Akitsu Air Battle
Part of the Pacific Theater of World War II
Date October 10–20, 1944
Location Off the eastern coast of Akitsu
Result Inconclusive, Akitian and American tactical victory, decisive Japanese defeat
Akitsuflag Empire of Akitsu Flag of Japan Empire of Japan Flag of the United States United States
Flag of Sierra Sierra
532 fighters and bombers ~900 fighters and bombers
US Forces
17 aircraft carriers
6 battleships
4 heavy cruisers
10 light cruisers
58 destroyers
Sierran forces

5 light cruiser
6 clippers
Casualties and losses
98 fighters and bombers ~500 fighters and bombers
40 warships and auxiliaries sunk
US losses
148 aircraft
2 carriers damaged
1 heavy cruiser seriously damaged
2 light cruisers damaged
2 destroyers damaged
Sierran losses
2 light cruisers
1 clippers

The Akitsu Air Battle (Japanese: 秋津沖航空戦, Akitsu-oki kōkū-sen) was an aerial engagement between Akitsu, Japan, and the United States and Sierra that took place between October 10, 1944 and October 20th, 1944. It has been called a three-way battle by some, though many historians believe it is more a battle that took place in three phases, one pitting Japan against the Allies, the second pitting Akitsu against the Allies, and a third pitting Akitsu and the Allies against Japan.


In the summer of 1944 the Japanese became aware of encroaching Allied military operations. It was believed that an Allied invasion of Japanese-occupied land was only a matter of time. As Allied bombing raids came closer and closer to the Japanese home islands the Japanese became more and more convinced that an invasion was imminent. As such, the Japanese withdrew what aircraft they could to two divisions, Sho-1 assigned to Okinawa, and Sho-2, assigned to an airbase in southern China. Finally, on October 10, 1944 the Allies conducted a massive air raid on Okinawa. Convinced that this time an invasion was coming. Japanese admiral Soemu Toyoda then ordered that Sho-1 and Sho-2 attack the Allied task force in the area.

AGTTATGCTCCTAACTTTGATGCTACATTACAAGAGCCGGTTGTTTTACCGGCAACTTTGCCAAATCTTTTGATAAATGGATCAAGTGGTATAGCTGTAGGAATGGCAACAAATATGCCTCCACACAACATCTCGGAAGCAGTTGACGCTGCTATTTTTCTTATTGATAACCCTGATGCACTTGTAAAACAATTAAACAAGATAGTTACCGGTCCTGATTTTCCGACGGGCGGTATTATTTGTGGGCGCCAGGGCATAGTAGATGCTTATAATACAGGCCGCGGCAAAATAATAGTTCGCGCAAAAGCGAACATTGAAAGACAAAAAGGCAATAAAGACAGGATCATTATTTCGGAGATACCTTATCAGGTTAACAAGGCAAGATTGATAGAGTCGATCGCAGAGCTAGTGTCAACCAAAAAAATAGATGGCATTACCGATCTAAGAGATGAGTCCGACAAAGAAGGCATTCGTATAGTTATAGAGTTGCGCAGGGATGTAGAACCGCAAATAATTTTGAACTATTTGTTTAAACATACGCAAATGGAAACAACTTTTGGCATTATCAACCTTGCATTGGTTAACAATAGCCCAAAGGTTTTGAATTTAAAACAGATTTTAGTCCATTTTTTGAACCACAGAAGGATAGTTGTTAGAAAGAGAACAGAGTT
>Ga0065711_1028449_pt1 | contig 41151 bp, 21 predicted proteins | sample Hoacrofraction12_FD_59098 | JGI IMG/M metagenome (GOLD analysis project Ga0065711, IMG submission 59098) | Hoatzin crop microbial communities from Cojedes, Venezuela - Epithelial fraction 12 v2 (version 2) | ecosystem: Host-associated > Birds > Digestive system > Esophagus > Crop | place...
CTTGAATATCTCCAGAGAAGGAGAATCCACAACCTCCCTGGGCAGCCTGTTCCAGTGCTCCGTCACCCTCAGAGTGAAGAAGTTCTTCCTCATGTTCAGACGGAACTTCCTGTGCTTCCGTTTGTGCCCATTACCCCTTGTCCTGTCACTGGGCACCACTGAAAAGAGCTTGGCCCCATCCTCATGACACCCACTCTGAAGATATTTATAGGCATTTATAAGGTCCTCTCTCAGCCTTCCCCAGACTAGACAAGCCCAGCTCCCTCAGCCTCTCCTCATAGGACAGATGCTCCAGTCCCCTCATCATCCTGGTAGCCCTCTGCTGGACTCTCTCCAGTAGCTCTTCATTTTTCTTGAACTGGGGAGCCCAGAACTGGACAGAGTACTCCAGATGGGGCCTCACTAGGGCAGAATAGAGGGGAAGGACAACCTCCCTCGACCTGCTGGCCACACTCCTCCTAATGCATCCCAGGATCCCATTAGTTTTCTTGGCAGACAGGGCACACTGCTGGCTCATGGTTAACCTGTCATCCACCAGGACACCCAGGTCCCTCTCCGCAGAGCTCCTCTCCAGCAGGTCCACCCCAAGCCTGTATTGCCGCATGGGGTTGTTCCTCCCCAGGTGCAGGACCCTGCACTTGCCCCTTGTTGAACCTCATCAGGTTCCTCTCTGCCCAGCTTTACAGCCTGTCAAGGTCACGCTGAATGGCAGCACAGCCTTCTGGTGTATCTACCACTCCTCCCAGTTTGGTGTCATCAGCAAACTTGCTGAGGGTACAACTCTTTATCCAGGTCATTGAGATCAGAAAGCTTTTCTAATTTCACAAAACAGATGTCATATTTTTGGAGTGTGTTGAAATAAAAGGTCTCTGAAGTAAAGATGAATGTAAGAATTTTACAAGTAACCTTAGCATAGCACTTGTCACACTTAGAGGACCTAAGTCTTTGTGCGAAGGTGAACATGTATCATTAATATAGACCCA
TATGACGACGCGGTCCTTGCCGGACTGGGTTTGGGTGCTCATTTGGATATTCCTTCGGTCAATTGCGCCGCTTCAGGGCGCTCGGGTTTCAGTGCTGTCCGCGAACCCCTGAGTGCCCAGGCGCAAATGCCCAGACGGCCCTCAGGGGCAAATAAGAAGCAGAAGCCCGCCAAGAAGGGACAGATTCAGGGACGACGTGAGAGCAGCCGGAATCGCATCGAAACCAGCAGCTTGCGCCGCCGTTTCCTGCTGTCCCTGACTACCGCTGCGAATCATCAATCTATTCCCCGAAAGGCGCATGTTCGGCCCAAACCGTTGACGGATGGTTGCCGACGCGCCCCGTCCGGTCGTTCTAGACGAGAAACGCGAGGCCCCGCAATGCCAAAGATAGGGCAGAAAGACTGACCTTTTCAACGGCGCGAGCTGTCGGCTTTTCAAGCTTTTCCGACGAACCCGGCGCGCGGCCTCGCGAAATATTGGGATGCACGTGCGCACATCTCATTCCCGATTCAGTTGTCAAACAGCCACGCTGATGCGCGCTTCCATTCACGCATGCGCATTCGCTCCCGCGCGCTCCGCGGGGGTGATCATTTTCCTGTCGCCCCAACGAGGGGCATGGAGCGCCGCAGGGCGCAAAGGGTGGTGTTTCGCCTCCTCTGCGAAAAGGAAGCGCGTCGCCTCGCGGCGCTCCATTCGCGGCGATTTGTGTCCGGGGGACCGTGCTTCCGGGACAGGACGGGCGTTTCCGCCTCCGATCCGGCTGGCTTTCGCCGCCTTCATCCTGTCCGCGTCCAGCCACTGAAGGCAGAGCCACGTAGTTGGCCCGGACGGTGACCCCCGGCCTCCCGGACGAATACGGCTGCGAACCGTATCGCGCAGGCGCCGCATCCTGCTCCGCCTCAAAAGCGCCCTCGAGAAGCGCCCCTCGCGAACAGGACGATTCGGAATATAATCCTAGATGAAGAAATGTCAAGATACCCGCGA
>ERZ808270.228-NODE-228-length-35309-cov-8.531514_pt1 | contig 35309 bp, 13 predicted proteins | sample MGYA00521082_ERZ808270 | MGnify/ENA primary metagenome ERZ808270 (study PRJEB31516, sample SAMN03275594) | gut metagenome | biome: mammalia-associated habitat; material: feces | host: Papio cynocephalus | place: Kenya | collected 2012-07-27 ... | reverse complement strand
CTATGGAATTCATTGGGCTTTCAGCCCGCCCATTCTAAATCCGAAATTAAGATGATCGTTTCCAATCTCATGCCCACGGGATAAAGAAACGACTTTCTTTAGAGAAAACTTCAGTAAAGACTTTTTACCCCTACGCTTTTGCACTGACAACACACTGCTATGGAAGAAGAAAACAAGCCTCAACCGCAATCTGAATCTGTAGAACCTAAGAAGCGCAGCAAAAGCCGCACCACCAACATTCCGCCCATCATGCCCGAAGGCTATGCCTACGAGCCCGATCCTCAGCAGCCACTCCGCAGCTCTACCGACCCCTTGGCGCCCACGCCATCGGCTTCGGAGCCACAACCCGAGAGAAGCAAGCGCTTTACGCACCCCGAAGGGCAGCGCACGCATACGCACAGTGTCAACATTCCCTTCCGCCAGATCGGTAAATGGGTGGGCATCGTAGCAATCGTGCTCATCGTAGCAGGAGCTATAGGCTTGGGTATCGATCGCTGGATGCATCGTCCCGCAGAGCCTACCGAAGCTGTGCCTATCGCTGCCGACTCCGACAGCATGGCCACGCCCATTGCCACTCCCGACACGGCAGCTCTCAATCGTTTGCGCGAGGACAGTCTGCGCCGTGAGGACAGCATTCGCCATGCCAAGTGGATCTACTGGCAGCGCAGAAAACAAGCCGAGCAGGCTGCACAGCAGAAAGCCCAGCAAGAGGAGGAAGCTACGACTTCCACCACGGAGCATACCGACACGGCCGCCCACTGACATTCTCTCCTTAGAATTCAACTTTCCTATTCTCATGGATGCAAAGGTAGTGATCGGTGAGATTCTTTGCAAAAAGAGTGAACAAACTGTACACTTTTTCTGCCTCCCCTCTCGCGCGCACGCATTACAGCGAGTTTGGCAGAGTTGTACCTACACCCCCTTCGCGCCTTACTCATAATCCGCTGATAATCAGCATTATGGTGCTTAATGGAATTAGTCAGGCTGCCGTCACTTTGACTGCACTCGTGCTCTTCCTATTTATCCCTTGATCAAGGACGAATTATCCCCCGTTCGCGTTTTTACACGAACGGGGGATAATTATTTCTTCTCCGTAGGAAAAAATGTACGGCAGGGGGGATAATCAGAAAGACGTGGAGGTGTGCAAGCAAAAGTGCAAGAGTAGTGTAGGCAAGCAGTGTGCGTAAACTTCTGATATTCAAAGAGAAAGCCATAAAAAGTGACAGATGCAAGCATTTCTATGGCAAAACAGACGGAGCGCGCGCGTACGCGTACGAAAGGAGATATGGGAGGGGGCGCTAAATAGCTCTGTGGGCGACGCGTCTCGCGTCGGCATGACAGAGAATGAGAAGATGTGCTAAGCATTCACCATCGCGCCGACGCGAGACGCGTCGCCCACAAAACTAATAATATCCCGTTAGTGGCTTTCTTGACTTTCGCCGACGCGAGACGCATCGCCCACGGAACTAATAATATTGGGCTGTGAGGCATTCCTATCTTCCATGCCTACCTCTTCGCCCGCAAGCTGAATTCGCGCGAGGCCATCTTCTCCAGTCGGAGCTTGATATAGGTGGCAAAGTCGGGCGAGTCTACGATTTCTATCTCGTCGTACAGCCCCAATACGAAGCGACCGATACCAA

Meanwhile, Akitsu had been preparing for a defense of it's home islands in the event of an invasion by either the Allies or Japan. To this end, 532 aircraft were deployed on the ready on the eastern side of Akishima and another 564 were deployed ready on the western side. More aircraft were in the reserves, to be mobilized the moment a battle was to begin.


First Phase

The Allies then send the first of three waves of attack against Okinawa. The Japanese forces responded with unexpected resistance, with Japanese fighters and interceptors outnumbering Allied aircraft 3 - 2. However, the Japanese forces were undersupplied and untrained. As a result the Japanese lost one third of their aircraft in the first wave. Much of the remaining forces were lost in the second wave. The third wave went virtually unopposed.

When Japan and the Allies engaged each other, Akitian military forces detected the Japanese and American movements. The Akitian military chose to not tolerate such a massive military engagement so close to their borders and general mobilization of the Akitian military was ordered. The Akitian aircraft which were active was immediately deployed.

Second Phase

On October 13, Akitian forces intercepted Allied forces. Akitian forces demanded that the Allied forces turn around, but Allied forces refused. In response to this Akitian aircraft attacked Allied aircraft, damaging some. Akitian forces, which were much better equipped and much better trained than Japanese forces at the time, held their own against the Allied forces. However, the Allied forces also held their own against the Akitian forces. The engagement between Akitsu and the Allies ended inconclusively, with both sides withdrawing from the battlefield. Akitsu lost roughly 56 aircraft and the Allies lost roughly 44.